AAA Roadside Assistance Plans
Average Annual Cost
Up to 7 miles
Up to 100 miles
Up to 200 miles
Locksmith for Car
Covered up to $50
Covered up to $100
Covered up to $100
Free delivery (member pays for fuel)
Free delivery and fuel
Free delivery and fuel
Extrication If Stuck
Two trucks/drivers if needed
Two trucks/drivers if needed
Tire Change, Jump Start, Battery Service, Lockout
Trip Interruption Benefit
Up to $250
Up to $700
Up to $1,500
AAA Basic and Plus members who are in a collision up to 100 miles from home qualify for the trip interruption benefit, while Premier members can receive the benefit for a wider variety of reasons. Basic and Plus memberships also include daily credit monitoring, lost wallet assistance, and bicycle assistance up to the plan’s towing limits. Premier members receive these perks, too, as well as $10,000 in identity theft insurance and coverage for motorcycles, RVs, and trailers.
Alternatives to AAA Roadside Assistance
The top alternatives to AAA roadside assistance are your car insurance provider, your cell phone company, and competitor auto clubs.
Car Insurance Provider
Adding roadside assistance to your car insurance policy is usually cheaper than purchasing a AAA plan. However, using it – especially more than once or twice a year – might cause your premium to increase, since it can be treated as a claim. That makes AAA a good option if you can’t afford for your premium to rise.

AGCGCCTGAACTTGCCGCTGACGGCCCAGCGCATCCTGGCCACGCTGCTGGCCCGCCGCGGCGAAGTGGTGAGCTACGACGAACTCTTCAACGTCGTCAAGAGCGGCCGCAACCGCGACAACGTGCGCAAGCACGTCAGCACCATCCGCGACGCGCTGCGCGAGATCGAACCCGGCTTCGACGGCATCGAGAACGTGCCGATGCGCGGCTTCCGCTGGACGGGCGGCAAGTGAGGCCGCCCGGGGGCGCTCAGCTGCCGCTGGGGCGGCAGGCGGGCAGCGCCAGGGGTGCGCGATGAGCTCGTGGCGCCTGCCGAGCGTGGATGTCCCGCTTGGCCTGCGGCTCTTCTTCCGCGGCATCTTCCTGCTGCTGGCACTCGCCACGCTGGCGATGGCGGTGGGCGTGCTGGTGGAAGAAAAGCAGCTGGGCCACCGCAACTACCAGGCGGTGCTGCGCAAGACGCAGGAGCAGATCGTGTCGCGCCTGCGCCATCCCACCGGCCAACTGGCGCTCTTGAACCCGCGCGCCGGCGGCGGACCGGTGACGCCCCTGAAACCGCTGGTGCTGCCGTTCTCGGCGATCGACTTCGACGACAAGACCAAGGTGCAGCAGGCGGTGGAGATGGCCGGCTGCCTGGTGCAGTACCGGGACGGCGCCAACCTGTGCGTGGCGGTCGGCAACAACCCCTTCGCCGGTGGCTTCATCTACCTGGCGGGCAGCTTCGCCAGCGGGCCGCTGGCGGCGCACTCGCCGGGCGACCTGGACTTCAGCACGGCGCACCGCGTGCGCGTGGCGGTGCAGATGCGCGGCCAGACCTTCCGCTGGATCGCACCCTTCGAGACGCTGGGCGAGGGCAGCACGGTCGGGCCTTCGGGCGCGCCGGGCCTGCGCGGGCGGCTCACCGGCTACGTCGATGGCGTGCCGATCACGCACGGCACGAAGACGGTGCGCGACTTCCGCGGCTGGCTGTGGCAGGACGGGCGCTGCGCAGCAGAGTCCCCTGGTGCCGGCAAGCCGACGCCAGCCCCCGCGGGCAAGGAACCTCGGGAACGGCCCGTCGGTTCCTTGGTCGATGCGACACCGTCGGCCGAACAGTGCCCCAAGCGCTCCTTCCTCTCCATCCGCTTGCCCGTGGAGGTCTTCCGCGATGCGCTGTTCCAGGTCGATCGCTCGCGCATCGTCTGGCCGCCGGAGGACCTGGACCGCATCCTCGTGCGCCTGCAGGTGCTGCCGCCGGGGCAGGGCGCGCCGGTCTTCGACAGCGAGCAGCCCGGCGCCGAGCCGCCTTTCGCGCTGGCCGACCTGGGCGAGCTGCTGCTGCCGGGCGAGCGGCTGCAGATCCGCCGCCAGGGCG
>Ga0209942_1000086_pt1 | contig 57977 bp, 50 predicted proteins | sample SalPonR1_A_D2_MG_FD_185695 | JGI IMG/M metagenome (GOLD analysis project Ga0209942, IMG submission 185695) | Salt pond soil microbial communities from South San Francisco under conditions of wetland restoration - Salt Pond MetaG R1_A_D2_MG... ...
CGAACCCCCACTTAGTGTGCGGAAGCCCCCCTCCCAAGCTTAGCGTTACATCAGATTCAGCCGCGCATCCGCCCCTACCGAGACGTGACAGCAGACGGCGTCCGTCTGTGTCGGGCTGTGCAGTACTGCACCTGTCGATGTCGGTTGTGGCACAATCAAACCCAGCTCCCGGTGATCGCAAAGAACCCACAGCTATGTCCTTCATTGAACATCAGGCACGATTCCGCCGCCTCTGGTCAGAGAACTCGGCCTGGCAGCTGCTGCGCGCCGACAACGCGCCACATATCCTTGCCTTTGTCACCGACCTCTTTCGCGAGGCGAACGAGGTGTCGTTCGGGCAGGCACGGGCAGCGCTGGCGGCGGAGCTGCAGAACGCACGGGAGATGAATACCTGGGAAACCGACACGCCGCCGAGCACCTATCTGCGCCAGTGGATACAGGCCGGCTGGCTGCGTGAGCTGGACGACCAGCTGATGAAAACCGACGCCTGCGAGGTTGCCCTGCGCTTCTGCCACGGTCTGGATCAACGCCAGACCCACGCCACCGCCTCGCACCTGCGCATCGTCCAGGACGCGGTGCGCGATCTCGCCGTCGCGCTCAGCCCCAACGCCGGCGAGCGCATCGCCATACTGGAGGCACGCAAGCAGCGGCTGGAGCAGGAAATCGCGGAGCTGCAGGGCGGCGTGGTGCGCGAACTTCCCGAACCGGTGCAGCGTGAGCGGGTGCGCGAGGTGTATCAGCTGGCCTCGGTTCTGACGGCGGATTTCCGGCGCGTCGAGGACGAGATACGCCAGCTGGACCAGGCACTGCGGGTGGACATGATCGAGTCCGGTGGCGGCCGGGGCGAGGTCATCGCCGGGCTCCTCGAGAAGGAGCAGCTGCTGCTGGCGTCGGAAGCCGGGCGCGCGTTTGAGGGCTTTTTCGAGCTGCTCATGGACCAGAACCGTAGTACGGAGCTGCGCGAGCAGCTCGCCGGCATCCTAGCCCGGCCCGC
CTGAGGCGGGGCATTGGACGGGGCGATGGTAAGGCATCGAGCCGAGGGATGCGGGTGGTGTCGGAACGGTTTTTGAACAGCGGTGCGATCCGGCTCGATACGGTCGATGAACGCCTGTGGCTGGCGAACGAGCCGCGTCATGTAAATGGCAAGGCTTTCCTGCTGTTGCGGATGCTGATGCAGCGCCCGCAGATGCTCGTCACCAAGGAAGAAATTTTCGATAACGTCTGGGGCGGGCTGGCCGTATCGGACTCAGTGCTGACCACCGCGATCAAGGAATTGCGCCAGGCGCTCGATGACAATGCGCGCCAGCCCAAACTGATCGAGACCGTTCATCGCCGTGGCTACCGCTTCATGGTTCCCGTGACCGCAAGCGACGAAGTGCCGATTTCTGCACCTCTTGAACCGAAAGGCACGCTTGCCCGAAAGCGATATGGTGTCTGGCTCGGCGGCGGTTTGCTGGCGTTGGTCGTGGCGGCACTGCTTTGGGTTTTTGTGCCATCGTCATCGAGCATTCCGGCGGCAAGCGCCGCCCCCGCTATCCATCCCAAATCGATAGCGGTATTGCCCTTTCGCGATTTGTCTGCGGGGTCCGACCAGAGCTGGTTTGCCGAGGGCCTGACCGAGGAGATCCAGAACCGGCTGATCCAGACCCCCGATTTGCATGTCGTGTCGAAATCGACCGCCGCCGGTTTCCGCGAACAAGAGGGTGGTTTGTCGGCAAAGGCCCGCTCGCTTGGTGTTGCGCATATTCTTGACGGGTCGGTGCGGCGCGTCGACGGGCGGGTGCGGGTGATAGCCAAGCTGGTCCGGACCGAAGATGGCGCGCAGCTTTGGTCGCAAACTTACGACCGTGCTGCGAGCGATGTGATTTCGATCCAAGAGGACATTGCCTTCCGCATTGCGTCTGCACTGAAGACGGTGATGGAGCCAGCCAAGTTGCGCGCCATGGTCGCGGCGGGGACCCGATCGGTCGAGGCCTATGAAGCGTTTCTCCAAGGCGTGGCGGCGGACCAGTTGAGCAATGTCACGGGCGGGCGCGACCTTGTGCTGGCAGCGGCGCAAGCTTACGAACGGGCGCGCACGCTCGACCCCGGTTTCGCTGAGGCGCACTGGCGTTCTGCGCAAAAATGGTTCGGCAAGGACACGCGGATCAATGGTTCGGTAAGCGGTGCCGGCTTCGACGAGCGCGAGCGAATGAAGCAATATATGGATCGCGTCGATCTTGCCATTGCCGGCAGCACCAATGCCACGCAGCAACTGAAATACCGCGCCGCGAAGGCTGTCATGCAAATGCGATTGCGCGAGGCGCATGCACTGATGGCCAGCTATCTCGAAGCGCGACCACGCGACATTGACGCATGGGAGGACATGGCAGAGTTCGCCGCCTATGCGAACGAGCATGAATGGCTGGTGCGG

Cell Phone Company
Cell phone companies like Verizon and AT&T offer cheap roadside assistance for their customers. In general, these plans cost $3 a month and cover four incidents per year. Verizon and AT&T roadside assistance plans cover towing, fuel delivery, flat tire changes, lockout services, and dead batteries. Verizon also includes winching. If the coverage options are enough for you, these plans can be a good value.
Many rewards credit cards offer roadside assistance benefits, but they usually involve a flat fee for each service call rather than a subscription model like AAA.
AAA competitors like Allstate Motor Club and Good Sam sell similar roadside assistance subscription services.
It’s worth noting that some providers, including AAA, might charge a small one-time enrollment fee in addition to the annual price. However, these fees vary by state and are sometimes waived.
New-Car Roadside Assistance Plans